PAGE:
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Marine Ecology Progress Series

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MEPS 327:207-222 (2006)  -  doi:10.3354/meps327207

Spatio-temporal variation in sediment biochemistry alters larval habitat selection and juvenile performance in the polychaete Capitella sp. I

V. Thiyagarajan1, L. Soo1, P. K. S. Shin2, P. Y. Qian1,*

1Department of Biology/Coastal Marine Laboratory, Hong Kong University of Science and Technology, Kowloon, Hong Kong, SAR
2Centre for Coastal Pollution and Conservation, City University of Hong Kong, Kowloon, Hong Kong, SAR
*Corresponding author. Email:

ABSTRACT: The aim of the present study was to understand how larvae and juveniles of the opportunistic polychaete Capitella sp. I respond to natural sediments with varying biochemical properties. Muddy sediments of a similar particle size spectrum were collected from 5 sites in Hong Kong along a pollution gradient of domestic sewage on 4 sampling occasions in both wet and dry seasons. The sediments were used to study the influence of organic matter quantity and composition (i.e. total organic carbon [TOC], total nitrogen [TN], chlorophyll a, biopolymeric carbon and enzymatically hydrolysable amino acid contents) on larval metamorphosis (i.e. habitat selection) and juvenile performance (i.e. growth and survivorship). Organic matter quantity and composition varied with sampling date and site. Still water multiple-choice experiments showed that larval choice at settlement varied with spatial and temporal variations in sediment biochemical properties. A series of experiments in the study also showed that both the quantity and the composition of organic matter affect the attractiveness of substrates to larvae and appear to play a key role in determining larval behavior at the time of settlement. Further laboratory experiments showed that larvae did not choose to settle on sediments from sites where juvenile growth was poor and mortality was higher. Our field data indicated that both larval metamorphosis and juvenile performance patterns observed in this laboratory study partially corroborate data on the abundance of adult Capitella spp. in the field. Overall, this study suggests that the field distribution of Capitella sp. I, and consequently species composition in a community, could be determined by the habitat selection by larvae and early juvenile performance.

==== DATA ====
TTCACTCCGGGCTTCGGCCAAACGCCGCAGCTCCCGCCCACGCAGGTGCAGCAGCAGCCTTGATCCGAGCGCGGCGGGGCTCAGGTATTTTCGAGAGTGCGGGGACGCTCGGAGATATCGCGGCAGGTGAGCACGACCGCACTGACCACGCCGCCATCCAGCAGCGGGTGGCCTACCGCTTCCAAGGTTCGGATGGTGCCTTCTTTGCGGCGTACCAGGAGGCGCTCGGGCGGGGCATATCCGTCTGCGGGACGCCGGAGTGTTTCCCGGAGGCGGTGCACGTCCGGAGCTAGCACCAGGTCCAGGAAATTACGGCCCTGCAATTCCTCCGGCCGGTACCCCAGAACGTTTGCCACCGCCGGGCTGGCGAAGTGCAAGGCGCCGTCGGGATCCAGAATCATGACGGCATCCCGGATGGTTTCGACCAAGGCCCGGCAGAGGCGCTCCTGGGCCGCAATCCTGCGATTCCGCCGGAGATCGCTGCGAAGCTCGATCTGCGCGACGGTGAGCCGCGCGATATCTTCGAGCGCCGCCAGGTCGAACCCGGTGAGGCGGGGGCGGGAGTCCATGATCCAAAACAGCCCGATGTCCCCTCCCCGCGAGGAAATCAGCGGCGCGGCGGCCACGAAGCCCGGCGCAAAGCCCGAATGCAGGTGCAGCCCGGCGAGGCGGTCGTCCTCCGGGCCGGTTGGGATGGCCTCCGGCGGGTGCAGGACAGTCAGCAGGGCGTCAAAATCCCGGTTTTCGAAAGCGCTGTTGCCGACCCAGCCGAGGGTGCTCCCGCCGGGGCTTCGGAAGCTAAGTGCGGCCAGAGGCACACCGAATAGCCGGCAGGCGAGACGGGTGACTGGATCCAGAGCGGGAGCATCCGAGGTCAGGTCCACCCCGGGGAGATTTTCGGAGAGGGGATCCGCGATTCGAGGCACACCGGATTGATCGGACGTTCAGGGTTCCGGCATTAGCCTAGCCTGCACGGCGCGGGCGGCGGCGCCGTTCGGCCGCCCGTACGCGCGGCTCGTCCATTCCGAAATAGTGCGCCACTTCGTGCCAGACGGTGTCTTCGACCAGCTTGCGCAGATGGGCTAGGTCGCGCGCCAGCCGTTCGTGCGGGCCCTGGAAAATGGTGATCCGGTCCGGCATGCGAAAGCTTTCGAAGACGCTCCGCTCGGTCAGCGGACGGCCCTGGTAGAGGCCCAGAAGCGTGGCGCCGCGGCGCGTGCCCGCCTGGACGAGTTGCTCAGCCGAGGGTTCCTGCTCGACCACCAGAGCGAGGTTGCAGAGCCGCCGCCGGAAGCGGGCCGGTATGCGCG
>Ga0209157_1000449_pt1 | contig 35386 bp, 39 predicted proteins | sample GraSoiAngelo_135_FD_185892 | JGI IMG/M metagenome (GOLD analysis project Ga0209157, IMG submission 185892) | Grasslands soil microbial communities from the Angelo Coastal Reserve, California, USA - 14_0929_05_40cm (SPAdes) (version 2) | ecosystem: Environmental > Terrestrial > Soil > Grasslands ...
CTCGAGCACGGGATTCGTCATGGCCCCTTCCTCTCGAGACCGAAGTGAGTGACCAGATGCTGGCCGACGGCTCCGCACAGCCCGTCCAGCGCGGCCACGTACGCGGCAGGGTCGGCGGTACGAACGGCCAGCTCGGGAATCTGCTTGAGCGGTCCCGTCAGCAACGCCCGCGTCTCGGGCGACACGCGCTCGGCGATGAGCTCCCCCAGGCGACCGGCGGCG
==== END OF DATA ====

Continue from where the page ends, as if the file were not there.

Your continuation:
KEY WORDS: Capitella sp. I · Larval metamorphosis · Sediment organic matter · Juvenile growth · Survival

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